Lordy. Many of the windscreen surround retaining clips were broken, and after initially despairing that they might be impossible to replace, I found they were still available OEM! Thanks Volvo! So after too much time with a rag and bottle of kerosene, I had the old butyl sealant rubber removed and everything cleaned up.
... and with the clip out...
... and cleaned...
Then some grinding, some magic and some POR15 occurred, and the end result is this:
Chapter 5: Project welding things
Brendan helped me out a lot with welding. I hadn't done any serious bodywork repairs before this car, so I needed someone to show me the way, as it were.
Part I: Wheel arch
You saw the rust in one of the pictures above. Well, we cut off the outer skin and, using a cut I had taken from @Spac's scrap car, we replaced it:
That's more or less how it sits now. I need to do some final grinding of the welds to get everything smooth, then fill it and it's done.
Part II: Rear passenger door frame
Initially I didn't think much of the rust on the door jamb, but as I removed paint and glass I realised it was actually one hell of a rust hole. It seems to have been patched at some point in the past, and this patch has then been filled over with a lot of body filler. Unfortunately, it didn't work, and the rust returned.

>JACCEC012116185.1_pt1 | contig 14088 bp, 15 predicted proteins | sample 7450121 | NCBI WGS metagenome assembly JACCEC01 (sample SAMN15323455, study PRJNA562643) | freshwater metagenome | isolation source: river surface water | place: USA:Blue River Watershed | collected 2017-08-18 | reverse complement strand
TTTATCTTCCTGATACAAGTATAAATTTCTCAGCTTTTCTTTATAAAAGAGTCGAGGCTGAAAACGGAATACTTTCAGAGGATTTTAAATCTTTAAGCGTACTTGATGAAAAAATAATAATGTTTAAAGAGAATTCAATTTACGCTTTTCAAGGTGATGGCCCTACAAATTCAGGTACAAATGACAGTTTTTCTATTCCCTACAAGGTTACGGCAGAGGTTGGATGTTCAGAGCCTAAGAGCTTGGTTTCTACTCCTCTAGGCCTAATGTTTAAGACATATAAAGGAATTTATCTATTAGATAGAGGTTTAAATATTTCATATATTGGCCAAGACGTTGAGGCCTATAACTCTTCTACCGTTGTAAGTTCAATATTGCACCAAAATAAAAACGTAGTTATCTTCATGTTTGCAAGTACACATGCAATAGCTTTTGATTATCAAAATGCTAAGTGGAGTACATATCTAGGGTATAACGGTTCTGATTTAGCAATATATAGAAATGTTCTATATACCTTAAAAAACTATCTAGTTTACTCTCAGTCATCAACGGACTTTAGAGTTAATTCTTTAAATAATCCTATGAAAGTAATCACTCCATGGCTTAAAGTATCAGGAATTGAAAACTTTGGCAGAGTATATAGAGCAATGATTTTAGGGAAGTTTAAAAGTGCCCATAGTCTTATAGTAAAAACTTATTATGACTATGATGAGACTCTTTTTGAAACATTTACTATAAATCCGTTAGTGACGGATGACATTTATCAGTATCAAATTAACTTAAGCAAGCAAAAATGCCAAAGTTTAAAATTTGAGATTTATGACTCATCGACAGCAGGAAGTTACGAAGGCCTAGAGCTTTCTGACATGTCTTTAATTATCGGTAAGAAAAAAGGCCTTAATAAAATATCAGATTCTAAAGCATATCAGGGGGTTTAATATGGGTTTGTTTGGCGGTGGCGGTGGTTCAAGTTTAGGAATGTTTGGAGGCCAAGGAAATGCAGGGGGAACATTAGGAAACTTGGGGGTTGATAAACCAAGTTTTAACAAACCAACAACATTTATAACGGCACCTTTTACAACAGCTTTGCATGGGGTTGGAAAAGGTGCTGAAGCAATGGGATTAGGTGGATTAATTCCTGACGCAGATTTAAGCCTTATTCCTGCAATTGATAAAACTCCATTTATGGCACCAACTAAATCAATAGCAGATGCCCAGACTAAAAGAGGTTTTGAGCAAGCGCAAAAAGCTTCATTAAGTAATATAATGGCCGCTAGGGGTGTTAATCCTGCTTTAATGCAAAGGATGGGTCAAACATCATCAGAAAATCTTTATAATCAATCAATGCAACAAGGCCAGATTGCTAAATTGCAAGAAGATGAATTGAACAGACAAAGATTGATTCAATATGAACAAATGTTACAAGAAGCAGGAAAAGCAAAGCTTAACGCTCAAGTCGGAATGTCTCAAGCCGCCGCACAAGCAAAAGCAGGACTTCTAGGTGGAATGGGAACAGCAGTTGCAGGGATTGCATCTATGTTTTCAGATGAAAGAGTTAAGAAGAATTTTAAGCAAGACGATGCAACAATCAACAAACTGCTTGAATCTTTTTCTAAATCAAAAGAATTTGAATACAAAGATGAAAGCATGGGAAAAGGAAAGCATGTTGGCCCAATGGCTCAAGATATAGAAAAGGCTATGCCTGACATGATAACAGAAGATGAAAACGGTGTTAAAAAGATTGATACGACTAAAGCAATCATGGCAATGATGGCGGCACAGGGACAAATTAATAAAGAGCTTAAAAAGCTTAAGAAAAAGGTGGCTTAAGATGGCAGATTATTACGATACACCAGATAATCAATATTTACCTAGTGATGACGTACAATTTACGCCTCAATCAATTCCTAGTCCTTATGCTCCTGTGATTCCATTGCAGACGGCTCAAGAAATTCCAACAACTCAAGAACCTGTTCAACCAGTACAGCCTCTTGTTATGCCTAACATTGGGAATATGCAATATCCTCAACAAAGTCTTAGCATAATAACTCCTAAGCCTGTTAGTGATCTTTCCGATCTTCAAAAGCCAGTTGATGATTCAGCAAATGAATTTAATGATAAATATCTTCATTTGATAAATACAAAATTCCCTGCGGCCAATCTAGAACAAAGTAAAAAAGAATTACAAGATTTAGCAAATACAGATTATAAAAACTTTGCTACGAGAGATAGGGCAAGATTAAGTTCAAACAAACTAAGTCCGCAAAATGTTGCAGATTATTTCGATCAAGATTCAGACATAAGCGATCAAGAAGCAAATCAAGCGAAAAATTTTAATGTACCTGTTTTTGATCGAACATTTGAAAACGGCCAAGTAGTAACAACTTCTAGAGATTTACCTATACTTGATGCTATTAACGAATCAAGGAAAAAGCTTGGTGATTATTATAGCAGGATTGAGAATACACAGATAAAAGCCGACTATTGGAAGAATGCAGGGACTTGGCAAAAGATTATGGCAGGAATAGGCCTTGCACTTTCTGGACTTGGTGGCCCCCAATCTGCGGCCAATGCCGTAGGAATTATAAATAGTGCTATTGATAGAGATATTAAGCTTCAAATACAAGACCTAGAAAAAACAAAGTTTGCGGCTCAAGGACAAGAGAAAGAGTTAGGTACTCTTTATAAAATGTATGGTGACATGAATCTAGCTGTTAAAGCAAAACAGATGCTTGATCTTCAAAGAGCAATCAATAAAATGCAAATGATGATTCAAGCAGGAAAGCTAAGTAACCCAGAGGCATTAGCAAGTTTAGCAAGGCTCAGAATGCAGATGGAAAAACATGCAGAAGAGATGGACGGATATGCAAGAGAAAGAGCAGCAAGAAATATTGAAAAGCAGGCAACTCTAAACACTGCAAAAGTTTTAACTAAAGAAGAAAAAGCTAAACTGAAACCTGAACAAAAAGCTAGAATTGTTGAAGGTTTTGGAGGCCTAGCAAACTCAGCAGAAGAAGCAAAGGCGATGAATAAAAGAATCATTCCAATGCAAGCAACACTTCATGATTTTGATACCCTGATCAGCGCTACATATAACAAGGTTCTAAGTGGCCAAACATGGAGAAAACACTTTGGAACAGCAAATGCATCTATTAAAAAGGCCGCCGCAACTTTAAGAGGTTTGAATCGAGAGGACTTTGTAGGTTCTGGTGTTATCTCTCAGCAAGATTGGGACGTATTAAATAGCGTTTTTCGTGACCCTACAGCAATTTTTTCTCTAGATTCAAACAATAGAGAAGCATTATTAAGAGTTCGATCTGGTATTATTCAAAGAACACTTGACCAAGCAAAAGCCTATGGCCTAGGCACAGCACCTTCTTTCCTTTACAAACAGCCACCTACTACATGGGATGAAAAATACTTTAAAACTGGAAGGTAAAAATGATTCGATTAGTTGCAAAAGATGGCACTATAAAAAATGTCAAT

Hmm, not great...
Wait a second, that's an awful lot of body filler...
Out it comes!
Making some patch panels
Inner side replaced
I got everything roughly the right shape, then tacked it along one side and bent it into its final position with a hammer.
Attempt #1 to clean it up
Brendan was around yesterday, and went over my welds with higher current, as some of them didn't penetrate fully. I don't have pics of that yet.
Part III: Tail light area
I didn't chose the weld life, the weld life chose me.
Parts from the scrapped rear door were used to reconstruct the corner. The curve of the sill was an almost perfect match to the curve at the rear of the car. Luckily it looks like Volvo only ever bought their designer a single set of French Curves.
Brendan helped me with this bit of joinery, matching the original seam and bumper lip, and it looks pretty great.
Part IV: Guttering
The guttering on the passenger side of the car was a total mess. It was badly rusted in many places. Initially I thought it would be very difficult to fix this, but after cutting some good guttering from @Spac's parts car, I decided to take a crack at it, and it ended up working out well. NB: the roof line of pre-78 240s is a different curve to 78+ 240s. I had to tack a few inches of the guttering at a time, then bend it into shape, until I had the whole lot in place.
Chapter 6: Filling and contouring
The chapters are a bit out-of-sync at this point as there's one or two rust-related bits still to come.
I decided to start filling over the patch panels and getting the bodywork all good and straight. The first off the bat was the wheel arch.
(TODO: add photo of wheel arch with filler)
Next was the rear passenger door frame area.
I'm still not 100% sold on the curve. Going to wet it tonight and see what the reflection looks like... Either way though it's damn close, it might just be a job for some high-fill primer.